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Shooting Of The Red Eagle






Source: Old Indian Legends

A MAN in buckskins sat upon the top of a little hillock. The setting sun
shone bright upon a strong bow in his hand. His face was turned toward
the round camp ground at the foot of the hill. He had walked a long
journey hither. He was waiting for the chieftain's men to spy him.

Soon four strong men ran forth from the center wigwam toward the
hillock, where sat the man with the long bow.

"He is the avenger come to shoot the red eagle," cried the runners to
each other as they bent forward swinging their elbows together.

They reached the side of the stranger, but he did not heed them. Proud
and silent he gazed upon the cone-shaped wigwams beneath him. Spreading
a handsomely decorated buffalo robe before the man, two of the warriors
lifted him by each shoulder and placed him gently on it. Then the four
men took, each, a corner of the blanket and carried the stranger, with
long proud steps, toward the chieftain's teepee.

Ready to greet the stranger, the tall chieftain stood at the entrance
way. "How, you are the avenger with the magic arrow!" said he, extending
to him a smooth soft hand.

"How, great chieftain!" replied the man, holding long the chieftain's
hand. Entering the teepee, the chieftain motioned the young man to the
right side of the doorway, while he sat down opposite him with a center
fire burning between them. Wordless, like a bashful Indian maid, the
avenger ate in silence the food set before him on the ground in front
of his crossed shins. When he had finished his meal he handed the empty
bowl to the chieftain's wife, saying, "Mother-in-law, here is your
dish!"

"Han, my son!" answered the woman, taking the bowl.

With the magic arrow in his quiver the stranger felt not in the least
too presuming in addressing the woman as his mother-in-law.

Complaining of fatigue, he covered his face with his blanket and soon
within the chieftain's teepee he lay fast asleep.

"The young man is not handsome after all!" whispered the woman in her
husband's ear.

"Ah, but after he has killed the red eagle he will seem handsome
enough!" answered the chieftain.

That night the star men in their burial procession in the sky reached
the low northern horizon, before the center fires within the teepees
had flickered out. The ringing laughter which had floated up through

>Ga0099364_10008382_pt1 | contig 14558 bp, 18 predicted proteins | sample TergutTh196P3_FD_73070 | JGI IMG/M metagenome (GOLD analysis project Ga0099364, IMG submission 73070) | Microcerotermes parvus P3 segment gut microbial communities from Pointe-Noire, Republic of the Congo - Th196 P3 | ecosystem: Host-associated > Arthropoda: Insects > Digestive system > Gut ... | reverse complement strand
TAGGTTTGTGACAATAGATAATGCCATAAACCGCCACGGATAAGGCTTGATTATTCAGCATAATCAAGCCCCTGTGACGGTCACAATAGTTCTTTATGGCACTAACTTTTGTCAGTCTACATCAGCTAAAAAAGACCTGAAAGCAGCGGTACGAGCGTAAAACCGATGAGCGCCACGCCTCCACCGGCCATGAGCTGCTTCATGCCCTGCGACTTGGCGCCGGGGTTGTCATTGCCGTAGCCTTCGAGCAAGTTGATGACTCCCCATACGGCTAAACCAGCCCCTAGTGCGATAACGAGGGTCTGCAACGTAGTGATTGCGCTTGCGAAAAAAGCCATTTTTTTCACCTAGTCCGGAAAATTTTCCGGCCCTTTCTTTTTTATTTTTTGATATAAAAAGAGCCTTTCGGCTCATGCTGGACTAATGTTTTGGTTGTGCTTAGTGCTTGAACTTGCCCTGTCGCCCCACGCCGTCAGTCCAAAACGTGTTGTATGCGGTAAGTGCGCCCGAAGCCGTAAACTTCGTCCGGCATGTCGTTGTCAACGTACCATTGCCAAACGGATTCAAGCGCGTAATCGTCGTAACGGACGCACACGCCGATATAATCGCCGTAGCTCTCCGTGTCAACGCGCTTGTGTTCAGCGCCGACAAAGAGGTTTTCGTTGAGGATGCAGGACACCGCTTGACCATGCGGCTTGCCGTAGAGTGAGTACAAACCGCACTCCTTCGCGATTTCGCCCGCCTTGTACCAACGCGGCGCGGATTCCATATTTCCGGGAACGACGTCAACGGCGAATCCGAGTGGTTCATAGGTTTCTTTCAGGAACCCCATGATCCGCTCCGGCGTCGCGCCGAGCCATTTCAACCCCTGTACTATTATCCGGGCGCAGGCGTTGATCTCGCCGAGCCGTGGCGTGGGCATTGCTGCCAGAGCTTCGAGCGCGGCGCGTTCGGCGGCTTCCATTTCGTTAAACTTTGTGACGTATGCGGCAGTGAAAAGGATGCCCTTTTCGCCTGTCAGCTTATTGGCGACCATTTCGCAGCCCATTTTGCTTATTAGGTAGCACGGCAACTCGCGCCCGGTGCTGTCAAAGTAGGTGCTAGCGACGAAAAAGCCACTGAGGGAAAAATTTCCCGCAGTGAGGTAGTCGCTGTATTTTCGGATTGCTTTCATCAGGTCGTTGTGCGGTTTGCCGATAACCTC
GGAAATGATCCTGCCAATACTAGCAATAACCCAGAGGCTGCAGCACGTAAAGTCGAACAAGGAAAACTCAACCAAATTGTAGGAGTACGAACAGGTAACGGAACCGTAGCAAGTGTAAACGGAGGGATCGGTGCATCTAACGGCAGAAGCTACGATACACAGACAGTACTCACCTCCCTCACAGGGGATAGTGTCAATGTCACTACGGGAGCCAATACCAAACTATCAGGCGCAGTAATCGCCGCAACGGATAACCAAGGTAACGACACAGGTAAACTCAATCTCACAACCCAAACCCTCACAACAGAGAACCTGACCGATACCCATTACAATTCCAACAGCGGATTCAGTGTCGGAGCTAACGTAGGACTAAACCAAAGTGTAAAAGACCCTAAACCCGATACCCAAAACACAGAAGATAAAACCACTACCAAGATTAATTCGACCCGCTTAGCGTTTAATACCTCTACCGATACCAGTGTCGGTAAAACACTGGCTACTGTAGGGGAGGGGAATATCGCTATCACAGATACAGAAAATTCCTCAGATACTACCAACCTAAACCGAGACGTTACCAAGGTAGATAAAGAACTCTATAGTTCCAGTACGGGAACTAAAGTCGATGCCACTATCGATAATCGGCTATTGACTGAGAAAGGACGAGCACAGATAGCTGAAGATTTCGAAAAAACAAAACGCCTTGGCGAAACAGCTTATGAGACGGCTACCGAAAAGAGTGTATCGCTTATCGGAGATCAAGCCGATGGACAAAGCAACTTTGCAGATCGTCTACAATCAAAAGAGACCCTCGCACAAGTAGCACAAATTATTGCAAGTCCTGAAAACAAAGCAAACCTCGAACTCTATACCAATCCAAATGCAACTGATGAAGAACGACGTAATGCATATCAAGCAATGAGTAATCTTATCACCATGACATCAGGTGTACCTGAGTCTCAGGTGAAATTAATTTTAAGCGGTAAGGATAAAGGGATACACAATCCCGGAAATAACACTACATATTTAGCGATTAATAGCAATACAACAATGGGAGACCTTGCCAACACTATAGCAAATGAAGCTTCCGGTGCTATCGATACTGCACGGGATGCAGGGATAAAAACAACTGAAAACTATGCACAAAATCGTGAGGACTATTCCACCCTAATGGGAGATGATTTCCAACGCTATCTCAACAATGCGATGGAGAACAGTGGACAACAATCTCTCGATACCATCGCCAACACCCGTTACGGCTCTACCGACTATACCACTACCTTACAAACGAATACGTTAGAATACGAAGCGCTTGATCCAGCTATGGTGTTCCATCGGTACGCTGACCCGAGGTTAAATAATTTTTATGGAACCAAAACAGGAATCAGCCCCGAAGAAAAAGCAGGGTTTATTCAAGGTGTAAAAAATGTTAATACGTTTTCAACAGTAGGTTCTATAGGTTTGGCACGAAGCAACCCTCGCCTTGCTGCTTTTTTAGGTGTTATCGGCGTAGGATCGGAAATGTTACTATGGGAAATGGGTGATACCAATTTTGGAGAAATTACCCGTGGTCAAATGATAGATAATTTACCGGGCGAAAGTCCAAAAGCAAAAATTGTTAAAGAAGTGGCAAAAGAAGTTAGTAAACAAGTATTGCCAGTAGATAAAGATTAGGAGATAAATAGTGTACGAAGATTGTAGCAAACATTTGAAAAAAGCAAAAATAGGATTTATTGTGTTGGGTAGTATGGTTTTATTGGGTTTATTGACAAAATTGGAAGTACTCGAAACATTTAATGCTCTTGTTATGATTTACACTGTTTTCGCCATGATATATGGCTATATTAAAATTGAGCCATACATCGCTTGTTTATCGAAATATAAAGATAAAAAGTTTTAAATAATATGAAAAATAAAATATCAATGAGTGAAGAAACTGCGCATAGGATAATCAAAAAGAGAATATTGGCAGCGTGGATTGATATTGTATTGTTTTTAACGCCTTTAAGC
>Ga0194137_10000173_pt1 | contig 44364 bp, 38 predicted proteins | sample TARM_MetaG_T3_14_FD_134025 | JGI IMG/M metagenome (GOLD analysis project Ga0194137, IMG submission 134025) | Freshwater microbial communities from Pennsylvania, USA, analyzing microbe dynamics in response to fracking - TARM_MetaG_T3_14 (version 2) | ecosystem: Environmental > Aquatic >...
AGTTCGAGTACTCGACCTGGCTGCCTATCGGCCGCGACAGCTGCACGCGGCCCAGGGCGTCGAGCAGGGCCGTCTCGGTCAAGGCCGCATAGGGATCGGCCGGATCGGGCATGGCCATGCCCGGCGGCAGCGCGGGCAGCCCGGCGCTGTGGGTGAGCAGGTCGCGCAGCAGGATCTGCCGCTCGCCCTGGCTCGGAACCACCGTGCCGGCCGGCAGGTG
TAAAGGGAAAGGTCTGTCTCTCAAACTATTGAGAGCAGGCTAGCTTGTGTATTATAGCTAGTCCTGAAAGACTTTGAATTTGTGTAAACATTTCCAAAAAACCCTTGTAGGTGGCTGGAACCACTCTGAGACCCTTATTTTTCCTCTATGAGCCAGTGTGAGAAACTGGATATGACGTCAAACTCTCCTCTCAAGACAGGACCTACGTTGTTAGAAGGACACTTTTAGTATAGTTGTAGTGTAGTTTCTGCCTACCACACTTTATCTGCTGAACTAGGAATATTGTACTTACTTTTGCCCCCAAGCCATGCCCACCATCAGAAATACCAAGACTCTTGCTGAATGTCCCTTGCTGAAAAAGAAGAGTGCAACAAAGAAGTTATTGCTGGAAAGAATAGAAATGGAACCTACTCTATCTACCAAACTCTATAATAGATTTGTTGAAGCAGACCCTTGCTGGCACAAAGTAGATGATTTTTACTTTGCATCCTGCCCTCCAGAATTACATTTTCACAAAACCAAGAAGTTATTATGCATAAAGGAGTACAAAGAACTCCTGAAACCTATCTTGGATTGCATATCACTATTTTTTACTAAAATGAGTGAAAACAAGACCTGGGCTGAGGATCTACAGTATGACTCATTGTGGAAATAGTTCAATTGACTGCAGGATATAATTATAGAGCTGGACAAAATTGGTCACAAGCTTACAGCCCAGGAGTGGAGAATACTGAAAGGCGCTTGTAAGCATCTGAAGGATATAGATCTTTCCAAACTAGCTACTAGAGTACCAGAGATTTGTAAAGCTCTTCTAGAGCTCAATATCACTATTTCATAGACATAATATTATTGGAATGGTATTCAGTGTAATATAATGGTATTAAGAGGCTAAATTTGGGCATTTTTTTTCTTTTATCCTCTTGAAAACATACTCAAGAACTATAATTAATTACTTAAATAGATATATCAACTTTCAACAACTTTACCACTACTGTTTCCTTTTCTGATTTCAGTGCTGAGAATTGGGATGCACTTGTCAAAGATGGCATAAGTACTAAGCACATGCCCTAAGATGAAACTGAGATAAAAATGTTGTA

the smoke lapels was now hushed, and only the distant howling of wolves
broke the quiet of the village. But the lull between midnight and dawn
was short indeed. Very early the oval-shaped door-flaps were thrust
aside and many brown faces peered out of the wigwams toward the top of
the highest bluff.

Now the sun rose up out of the east. The red painted avenger stood ready
within the camp ground for the flying of the red eagle. He appeared,
that terrible bird! He hovered over the round village as if he could
pounce down upon it and devour the whole tribe.

When the first arrow shot up into the sky the anxious watchers thrust a
hand quickly over their half-uttered "hinnu!" The second and the third
arrows flew upward but missed by a wide space the red eagle soaring with
lazy indifference over the little man with the long bow. All his arrows
he spent in vain. "Ah! my blanket brushed my elbow and shifted the
course of my arrow!" said the stranger as the people gathered around
him.

During this happening, a woman on horseback halted her pony at the
chieftain's teepee. It was no other than the young woman who cut loose
the tree-bound captive!

While she told the story the chieftain listened with downcast face. "I
passed him on my way. He is near!" she ended.

Indignant at the bold impostor, the wrathful eyes of the chieftain
snapped fire like red cinders in the night time. His lips were closed.
At length to the woman he said: "How, you have done me a good deed."
Then with quick decision he gave command to a fleet horseman to meet the
avenger. "Clothe him in these my best buckskins," said he, pointing to a
bundle within the wigwam.

In the meanwhile strong men seized Iktomi and dragged him by his long
hair to the hilltop. There upon a mock-pillared grave they bound him
hand and feet. Grown-ups and children sneered and hooted at Iktomi's
disgrace. For a half-day he lay there, the laughing-stock of the people.
Upon the arrival of the real avenger, Iktomi was released and chased
away beyond the outer limits of the camp ground.

On the following morning at daybreak, peeped the people out of half-open
door-flaps.

There again in the midst of the large camp ground was a man in beaded
buckskins. In his hand was a strong bow and red-tipped arrow. Again the
big red eagle appeared on the edge of the bluff. He plumed his feathers
and flapped his huge wings.

The young man crouched low to the ground. He placed the arrow on the
bow, drawing a poisoned flint for the eagle.

The bird rose into the air. He moved his outspread wings one, two, three
times and lo! the eagle tumbled from the great height and fell heavily
to the earth. An arrow stuck in his breast! He was dead!

So quick was the hand of the avenger, so sure his sight, that no one had
seen the arrow fly from his long bent bow.

In awe and amazement the village was dumb. And when the avenger,
plucking a red eagle feather, placed it in his black hair, a loud shout
of the people went up to the sky. Then hither and thither ran singing
men and women making a great feast for the avenger.

Thus he won the beautiful Indian princess who never tired of telling to
her children the story of the big red eagle.





Next: Iktomi And The Turtle

Previous: The Tree-bound



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